When the new Ngai Tai E Rua Marae whare moe in Tuakau was formally dedicated in April this year it was as if the Carr Street site, on which it is built, had come full circle.
Nearly 88 years earlier a stone was laid there for the original building, instigated by the late Tai Porotu Matete Kukutai, and in time, other buildings were added. But last year, with the demolition of one of the last remaining older buildings, building began on a new whare moe (sleeping house).
However, the history behind the site is little known to new residents but back in 1992, when the book, Tuakau and Districts Golden Memories was published to mark the 50th jubilee reunion of the Tuakau & Districts Old Settlers’Association, local resident, the late Kupi Clarke wrote a letter explaining some of its background.
In it, she said the Carr Street land occupied by the Pa [Marae] was bought between 1926 and 1928 by Tai Porotu Matete Kukutai, better known as Poru Matete. “He lived on George Street opposite where the council office is now. His dream – as we call it – was to build a Pa in Tuakau for the local people.”
Because Porotu and his wife hosted many visitors, who would stay overnight, Kupi said Porotu decided to build a hostel with three bedrooms, a fireplace and place for a bed where people could nap. However, when the hostel became a refuge for tuberculosis patients, TB huts were placed on the land and several smaller houses built.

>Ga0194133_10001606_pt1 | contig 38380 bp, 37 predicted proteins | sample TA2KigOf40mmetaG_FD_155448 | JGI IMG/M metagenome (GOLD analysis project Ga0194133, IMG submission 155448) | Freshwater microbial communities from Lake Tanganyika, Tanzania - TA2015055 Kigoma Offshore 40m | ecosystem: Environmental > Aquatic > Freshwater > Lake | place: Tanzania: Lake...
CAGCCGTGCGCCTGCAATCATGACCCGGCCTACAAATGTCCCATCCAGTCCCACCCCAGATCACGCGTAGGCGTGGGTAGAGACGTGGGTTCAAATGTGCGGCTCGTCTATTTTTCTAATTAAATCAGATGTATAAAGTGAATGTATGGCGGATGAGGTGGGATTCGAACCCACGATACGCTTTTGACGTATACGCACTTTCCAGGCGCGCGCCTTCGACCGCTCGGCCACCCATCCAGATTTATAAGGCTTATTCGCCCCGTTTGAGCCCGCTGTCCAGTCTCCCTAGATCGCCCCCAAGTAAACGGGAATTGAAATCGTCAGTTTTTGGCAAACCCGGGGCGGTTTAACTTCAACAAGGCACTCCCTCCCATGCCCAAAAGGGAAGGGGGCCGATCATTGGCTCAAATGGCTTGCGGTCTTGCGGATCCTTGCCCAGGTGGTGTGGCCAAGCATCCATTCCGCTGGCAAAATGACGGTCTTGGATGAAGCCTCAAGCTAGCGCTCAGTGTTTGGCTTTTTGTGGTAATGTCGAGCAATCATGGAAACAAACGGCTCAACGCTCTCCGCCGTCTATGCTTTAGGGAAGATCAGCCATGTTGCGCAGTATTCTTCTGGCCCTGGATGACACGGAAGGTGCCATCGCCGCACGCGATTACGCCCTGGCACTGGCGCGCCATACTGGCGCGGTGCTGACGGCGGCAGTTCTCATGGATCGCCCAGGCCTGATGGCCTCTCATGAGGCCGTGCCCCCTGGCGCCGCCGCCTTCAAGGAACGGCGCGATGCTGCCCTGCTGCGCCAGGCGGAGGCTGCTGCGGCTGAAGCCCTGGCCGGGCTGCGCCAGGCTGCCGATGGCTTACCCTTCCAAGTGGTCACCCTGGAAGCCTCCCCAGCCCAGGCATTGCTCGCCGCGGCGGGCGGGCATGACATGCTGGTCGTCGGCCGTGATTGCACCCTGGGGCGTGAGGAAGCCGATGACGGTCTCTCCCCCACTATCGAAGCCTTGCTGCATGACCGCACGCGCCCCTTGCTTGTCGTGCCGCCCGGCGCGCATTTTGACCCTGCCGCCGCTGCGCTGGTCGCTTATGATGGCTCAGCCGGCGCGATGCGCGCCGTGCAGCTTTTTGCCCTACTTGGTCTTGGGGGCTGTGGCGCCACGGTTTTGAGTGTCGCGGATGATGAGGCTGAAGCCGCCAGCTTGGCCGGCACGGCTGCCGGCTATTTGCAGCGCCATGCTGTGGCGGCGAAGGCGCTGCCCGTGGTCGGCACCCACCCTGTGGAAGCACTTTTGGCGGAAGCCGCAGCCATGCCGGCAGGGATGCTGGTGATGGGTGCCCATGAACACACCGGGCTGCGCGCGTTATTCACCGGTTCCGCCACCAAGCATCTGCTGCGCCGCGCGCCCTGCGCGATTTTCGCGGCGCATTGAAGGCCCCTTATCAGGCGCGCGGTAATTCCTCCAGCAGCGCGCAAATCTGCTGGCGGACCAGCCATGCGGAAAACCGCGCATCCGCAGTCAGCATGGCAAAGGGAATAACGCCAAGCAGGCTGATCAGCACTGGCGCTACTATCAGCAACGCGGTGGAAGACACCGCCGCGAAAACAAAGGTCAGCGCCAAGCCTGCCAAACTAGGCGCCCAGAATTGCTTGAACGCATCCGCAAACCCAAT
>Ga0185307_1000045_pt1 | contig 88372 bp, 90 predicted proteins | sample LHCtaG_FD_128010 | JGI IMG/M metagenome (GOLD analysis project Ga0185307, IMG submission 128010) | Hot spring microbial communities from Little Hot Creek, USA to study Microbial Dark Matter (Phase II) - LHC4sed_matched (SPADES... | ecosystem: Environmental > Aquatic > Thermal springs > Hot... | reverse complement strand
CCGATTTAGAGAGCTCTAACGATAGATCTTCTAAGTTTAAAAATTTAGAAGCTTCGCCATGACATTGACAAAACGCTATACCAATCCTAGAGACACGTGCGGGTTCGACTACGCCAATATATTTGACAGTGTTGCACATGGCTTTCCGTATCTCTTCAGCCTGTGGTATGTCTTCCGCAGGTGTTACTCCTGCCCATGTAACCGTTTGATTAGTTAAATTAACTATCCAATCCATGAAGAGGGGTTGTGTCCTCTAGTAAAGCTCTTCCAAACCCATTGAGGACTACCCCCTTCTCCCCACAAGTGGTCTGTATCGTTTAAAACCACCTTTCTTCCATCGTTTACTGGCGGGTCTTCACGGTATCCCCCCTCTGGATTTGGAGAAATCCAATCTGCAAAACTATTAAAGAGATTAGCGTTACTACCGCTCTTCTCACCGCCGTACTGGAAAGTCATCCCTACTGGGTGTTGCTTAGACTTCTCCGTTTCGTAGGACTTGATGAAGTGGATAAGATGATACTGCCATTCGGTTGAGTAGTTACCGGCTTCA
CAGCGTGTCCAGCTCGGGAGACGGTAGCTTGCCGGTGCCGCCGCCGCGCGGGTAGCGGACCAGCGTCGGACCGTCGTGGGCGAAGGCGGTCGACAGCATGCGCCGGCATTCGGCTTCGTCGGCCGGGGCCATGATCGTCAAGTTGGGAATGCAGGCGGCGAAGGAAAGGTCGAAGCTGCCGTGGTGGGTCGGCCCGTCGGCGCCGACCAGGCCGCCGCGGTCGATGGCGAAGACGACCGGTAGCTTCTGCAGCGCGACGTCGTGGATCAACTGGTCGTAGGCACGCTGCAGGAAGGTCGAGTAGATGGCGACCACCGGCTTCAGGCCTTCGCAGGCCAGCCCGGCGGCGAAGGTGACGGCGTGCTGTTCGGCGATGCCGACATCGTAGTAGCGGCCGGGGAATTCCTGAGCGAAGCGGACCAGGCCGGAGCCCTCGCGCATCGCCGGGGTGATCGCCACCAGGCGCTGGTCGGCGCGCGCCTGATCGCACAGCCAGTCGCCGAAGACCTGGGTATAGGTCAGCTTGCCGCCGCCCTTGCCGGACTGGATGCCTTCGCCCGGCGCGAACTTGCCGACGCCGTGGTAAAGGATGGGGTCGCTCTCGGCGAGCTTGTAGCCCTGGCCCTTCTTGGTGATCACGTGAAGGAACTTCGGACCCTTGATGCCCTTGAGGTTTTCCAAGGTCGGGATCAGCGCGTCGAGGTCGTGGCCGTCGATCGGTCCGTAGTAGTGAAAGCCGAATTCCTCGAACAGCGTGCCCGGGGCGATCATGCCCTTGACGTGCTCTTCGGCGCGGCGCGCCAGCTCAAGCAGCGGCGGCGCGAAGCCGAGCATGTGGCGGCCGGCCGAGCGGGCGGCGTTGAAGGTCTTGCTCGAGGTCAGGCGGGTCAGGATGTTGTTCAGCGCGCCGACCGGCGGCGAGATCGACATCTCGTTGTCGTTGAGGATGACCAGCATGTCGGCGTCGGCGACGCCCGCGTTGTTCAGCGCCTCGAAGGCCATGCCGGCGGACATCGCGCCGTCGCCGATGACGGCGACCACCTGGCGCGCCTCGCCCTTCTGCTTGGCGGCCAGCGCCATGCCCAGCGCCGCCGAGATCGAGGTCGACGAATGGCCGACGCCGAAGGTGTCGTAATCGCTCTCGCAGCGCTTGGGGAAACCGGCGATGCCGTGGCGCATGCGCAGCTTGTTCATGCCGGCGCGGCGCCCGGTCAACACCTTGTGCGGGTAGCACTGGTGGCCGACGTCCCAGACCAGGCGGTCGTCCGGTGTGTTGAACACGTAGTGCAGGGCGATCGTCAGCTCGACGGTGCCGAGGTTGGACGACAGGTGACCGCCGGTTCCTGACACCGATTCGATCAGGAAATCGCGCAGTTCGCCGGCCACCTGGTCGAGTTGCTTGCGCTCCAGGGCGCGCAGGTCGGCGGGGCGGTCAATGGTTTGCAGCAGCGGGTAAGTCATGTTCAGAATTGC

“People came from Port Waikato, Waikaretu, Mercer, Kaiaua, Pukekawa and other surrounding districts to visit the doctor. As people continued to call, Porotu and others decided to extend the hostel’s sleeping quarters.
“Everyone help raise funds. Pensioners dug into their pocket and raffles were run to buy timber and nails from Mr Bill Graham or Mr Percy Graham, [whose descendents still live locally]. Butter, sugar, tea and sometimes milk were donated [as well as] home-baked bread and food from home gardens to help the cause.”
Kupi wrote that on September 28, 1929, Sir Apii Ngata visited Princess Te Puea in Tuakau and a feast was prepared [to mark the opening of the completed house].
“Many people arrived for the occasion which included church services and the baptism of children. The new house, called Nga Tai E Rua, was officially opened and it marked a joining of people from the east and west coasts,” Kupi said.
“Later another house was built which became the ‘big dining room’ named Reitu by the Anglican minister Rev Mutu Kapa. Reitu and her sister Reipac were from the Waikato but they moved north, Reitu to Ahipara near Kaitaia where she married and started a family. The Rev Kapa was one of her descendants.”
In 2005 the Reitu Whare Kai described by Kupi was replaced by a large, steel-framed building which is still there today. However, from 1992, fundraising was ongoing to build a new whare moe and which came to fruition this year.
Today, as in the past, the Marae remains a busy gathering place hosting both Maori and Pakeha. It is used for weddings, birthdays, tangi and the annual Poukai [an annual circuit of visits by the Maori king which includes feasting and cultural performances].
And, as Kupi wrote: “All was made possible because of the actions one gentleman, Poru Matete whose dream came true for future generations.”